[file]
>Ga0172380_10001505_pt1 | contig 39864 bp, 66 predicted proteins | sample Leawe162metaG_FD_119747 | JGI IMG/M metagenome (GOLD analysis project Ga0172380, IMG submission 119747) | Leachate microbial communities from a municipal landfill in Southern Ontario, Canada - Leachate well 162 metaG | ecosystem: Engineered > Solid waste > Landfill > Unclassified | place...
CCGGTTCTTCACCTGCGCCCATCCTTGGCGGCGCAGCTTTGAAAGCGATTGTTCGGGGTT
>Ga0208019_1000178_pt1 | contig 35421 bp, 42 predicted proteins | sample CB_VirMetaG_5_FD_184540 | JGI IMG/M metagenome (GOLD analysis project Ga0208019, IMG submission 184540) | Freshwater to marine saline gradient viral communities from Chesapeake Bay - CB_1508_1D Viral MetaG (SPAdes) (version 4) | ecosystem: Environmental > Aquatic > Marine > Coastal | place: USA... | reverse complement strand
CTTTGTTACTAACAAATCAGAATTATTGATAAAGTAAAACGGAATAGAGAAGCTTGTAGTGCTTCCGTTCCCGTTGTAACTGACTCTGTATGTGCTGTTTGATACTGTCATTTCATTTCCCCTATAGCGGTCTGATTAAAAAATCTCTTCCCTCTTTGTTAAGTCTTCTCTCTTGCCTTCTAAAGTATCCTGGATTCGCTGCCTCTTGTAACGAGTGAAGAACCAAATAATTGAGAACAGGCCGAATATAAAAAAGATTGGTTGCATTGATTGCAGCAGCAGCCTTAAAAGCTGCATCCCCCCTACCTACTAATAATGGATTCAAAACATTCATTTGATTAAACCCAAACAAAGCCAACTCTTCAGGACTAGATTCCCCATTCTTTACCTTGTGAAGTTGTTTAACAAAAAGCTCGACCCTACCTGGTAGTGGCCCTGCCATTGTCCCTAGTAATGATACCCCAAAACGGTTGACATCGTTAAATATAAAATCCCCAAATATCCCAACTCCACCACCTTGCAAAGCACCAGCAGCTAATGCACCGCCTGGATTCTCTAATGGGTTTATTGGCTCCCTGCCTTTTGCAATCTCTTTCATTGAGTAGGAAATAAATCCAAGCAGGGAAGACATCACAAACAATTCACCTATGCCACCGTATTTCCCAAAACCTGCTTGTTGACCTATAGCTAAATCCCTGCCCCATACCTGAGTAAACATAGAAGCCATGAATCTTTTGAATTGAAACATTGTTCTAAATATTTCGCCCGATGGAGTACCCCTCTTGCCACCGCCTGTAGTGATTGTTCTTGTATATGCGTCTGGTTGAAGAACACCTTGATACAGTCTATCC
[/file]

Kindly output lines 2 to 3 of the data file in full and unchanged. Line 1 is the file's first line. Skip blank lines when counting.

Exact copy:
CCGGTTCTTCACCTGCGCCCATCCTTGGCGGCGCAGCTTTGAAAGCGATTGTTCGGGGTT
>Ga0208019_1000178_pt1 | contig 35421 bp, 42 predicted proteins | sample CB_VirMetaG_5_FD_184540 | JGI IMG/M metagenome (GOLD analysis project Ga0208019, IMG submission 184540) | Freshwater to marine saline gradient viral communities from Chesapeake Bay - CB_1508_1D Viral MetaG (SPAdes) (version 4) | ecosystem: Environmental > Aquatic > Marine > Coastal | place: USA... | reverse complement strand